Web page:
Male visitors to the massive Sail maritime festival in Amsterdam later this month are being asked to pee at special locations so their urine can be turned into fertiliser.
The city’s water boards hope to collect 100,000 litres of pure urine which can be distilled to extract phosphates, the Parool reports on Friday. Phosphates, which can also be mined underground, are used to help plants and crops grow more quickly.
If anyone wants my urine for fertilizer, they have to pay me for it.
Inspired by an ancient beauty secret, a group of Icelandic students are hoping to cash in on people’s love of all things organic with a bizarre shampoo made from cow urine.
The six students from the University of Reykjavik said that they had come across historical records of women adding cow urine to their bathwater to clean their hair and give it a shiny look. This discovery inspired them to revive the tradition by making a urine-infused hair cleaning product. If their claims are to be believed, the urine-infused ‘Q Shampoo’ is chock full of vitamins and minerals, which do wonders for the hair.
“Despite the critics, some people will think it exciting and want to give it a try,” said co-creator Anton Reynir Hafdisarson. “Icelandic history tells us that girls used to mix urine into their washing water to clean and beautify their hair.”
Now they’ve launched a full range of cosmetics (cowsmetics?) made with cow urine and dung. Not only do they believe that these have medicinal value, but also that these are better than the things you get in the market.
“The use of gau mutra in medicines and beauty products will help farmers and prevent them from selling cows. Ayurveda talks about use of cow dung to prevent pimples. But people are reluctant to use dung, which is why we are making beauty products out of it,” VHP leader Venkatesh Abdeo told the Asian Age.
This is the definitive list of what you can get your bhakt friends this Christmas:
Nandini beauty soap: (aloe vera, almond oil and gau mutra)
Lal Dant Manjan: (pudina ka phool, Babool Chhal (cow dung ash)
Harde Churna laxative: (harde soaked in fresh gau mutra)
Snannadi Vilayan bathing liquid: (gau mutra arka, hau maya bhasma)
Nandini skin cream: (gau mutra rasa, gau maya rasa, yellow beeswax)
Nandini dhoop sticks: (cow dung, and various herbs)
As the saying goes, one man’s bullshit (or cow dung) is another man’s moisturizer.
What he didn’t know was that his wife was two months pregnant. Before revealing the news, officials asked the driver to confirm the sample was in fact his own, according to Tamer Amin, a presenter on the political talk show Bottom Line. After the driver said it was, the officials reportedly responded: “Congratulations, you’re pregnant.”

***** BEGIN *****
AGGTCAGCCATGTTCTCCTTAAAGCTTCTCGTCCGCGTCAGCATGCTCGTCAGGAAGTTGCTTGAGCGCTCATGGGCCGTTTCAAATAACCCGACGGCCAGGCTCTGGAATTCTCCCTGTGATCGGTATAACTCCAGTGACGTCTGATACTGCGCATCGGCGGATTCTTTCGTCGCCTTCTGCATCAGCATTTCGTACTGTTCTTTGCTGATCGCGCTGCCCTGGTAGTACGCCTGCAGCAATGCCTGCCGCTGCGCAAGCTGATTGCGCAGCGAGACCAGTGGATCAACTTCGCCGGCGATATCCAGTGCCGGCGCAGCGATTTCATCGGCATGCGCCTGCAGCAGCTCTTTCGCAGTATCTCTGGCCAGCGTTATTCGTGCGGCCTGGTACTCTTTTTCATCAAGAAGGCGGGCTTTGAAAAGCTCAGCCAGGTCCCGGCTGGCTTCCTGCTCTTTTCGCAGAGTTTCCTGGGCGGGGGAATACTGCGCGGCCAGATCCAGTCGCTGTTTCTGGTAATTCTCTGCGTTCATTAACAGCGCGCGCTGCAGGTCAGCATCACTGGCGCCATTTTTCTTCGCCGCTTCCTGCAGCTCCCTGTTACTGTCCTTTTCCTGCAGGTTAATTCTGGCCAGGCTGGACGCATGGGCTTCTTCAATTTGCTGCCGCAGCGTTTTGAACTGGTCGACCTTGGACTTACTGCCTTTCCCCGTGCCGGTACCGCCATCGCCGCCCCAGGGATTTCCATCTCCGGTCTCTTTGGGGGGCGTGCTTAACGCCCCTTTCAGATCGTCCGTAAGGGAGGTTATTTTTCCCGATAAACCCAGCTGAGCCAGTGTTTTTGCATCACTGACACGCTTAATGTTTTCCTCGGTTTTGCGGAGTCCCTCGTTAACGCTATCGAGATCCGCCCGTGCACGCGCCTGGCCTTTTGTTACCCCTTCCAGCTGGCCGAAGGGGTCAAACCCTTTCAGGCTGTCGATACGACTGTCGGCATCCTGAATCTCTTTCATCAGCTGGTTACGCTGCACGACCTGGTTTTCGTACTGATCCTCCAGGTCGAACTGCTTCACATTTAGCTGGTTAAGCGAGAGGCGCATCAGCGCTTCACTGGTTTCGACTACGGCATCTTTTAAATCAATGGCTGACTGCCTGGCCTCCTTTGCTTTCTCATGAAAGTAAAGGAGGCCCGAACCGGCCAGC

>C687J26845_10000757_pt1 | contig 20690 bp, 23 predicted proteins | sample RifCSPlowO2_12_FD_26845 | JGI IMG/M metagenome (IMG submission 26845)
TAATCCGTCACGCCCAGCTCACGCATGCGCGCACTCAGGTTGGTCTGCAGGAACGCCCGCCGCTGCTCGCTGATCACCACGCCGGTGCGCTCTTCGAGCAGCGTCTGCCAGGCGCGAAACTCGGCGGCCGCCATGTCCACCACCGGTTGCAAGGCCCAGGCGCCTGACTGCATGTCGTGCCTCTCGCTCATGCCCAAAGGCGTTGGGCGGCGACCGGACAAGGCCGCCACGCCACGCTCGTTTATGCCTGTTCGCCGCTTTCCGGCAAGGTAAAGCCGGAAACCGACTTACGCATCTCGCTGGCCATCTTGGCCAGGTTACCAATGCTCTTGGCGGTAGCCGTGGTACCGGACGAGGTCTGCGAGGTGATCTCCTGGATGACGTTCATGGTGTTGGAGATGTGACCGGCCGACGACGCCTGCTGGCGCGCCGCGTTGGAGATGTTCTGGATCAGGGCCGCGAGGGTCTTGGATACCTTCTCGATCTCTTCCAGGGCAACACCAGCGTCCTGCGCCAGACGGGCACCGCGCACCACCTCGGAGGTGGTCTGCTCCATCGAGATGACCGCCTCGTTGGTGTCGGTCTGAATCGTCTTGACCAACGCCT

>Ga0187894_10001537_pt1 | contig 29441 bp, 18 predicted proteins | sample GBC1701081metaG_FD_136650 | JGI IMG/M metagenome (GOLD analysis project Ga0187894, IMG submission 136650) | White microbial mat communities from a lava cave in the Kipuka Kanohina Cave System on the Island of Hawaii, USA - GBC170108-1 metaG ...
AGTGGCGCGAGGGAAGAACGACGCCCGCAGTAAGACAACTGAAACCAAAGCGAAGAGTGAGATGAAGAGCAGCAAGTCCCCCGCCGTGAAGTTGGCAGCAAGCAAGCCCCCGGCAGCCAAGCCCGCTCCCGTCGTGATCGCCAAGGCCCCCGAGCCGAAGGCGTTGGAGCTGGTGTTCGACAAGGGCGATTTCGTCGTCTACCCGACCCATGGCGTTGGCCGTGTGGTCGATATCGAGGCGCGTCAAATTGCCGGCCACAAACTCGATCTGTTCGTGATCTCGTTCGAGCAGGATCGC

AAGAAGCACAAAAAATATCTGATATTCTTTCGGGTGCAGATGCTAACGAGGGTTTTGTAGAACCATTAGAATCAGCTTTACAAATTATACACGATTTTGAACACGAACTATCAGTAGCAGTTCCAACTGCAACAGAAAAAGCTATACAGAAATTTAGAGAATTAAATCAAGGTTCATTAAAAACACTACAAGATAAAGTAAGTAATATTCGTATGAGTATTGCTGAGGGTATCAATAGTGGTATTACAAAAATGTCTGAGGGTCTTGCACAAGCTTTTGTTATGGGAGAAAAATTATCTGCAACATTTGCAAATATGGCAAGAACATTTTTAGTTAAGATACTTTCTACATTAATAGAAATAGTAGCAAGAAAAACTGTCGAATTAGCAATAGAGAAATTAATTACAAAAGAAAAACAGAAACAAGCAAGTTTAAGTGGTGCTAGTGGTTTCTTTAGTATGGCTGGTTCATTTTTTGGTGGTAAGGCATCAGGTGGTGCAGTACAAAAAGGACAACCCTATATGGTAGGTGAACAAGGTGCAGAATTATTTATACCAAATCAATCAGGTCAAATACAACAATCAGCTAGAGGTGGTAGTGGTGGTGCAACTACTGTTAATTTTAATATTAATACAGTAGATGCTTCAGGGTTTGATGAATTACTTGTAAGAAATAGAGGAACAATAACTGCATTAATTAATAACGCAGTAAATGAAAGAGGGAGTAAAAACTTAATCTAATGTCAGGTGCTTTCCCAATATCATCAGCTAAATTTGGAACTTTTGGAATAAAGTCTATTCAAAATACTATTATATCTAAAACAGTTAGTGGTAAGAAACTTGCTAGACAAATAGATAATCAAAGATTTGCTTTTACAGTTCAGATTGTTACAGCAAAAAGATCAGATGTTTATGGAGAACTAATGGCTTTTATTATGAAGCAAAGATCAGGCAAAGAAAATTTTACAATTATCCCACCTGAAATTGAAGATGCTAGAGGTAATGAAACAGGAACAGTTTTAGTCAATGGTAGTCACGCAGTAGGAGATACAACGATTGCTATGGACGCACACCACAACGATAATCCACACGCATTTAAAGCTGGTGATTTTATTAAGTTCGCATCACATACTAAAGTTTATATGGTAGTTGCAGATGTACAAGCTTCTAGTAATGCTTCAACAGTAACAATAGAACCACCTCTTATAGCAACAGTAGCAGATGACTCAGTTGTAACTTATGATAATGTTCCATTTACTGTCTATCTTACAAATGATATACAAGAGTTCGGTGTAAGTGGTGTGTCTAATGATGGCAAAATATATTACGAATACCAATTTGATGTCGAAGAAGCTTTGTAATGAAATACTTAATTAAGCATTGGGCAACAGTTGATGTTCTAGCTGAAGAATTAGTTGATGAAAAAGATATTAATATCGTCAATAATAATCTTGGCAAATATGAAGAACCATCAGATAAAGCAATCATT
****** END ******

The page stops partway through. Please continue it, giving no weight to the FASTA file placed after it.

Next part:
“This story despite being funny has several lessons,” Mr Amin says. “First, that drugs have become available to many and have become as common as cigarettes. This is a calamity.” In future, the transport authority will require a blood test as well as urine tests to prevent people giving fake samples, a source at the Public Transportation Authority Hospital tells Al-Yawm al-Sabi.
James Gilpin is a designer and researcher who works on the implementation of new biomedical technologies. He’s also got type 1 diabetes, where his body doesn’t produce enough insulin to regulate blood sugar levels.
So he’s started a project which turns the sugar-rich urine of elderly diabetics into a high-end single malt whisky, suitable for export.
The source material is acquired from elderly volunteers, including Gilpin’s own grandmother. The urine is purified in the same way as mains water is purified, with the sugar molecules removed and added to the mash stock to accelerate the whisky’s fermentation process. Traditionally, that sugar would be made from the starches in the mash.
Once fermented into a clear alcohol spirit, whisky blends are added to give colour, taste and viscosity, and the product is bottled with the name and age of the contributor.
Which means, contra the story, it isn’t a single malt, it’s a blended whisky. And I don’t know whether since the sugar is external to the process, i.e. not from the mash itself, whether if it was meant for commercial production, they could call it whisky.
But hey, it’s for art, or medicine, or awareness, or something.
This story is from four years ago; I’d love to read something more recent; whether he’s still making it, whether bottles of it are being auctioned on eBay for ridiculous amounts, etc.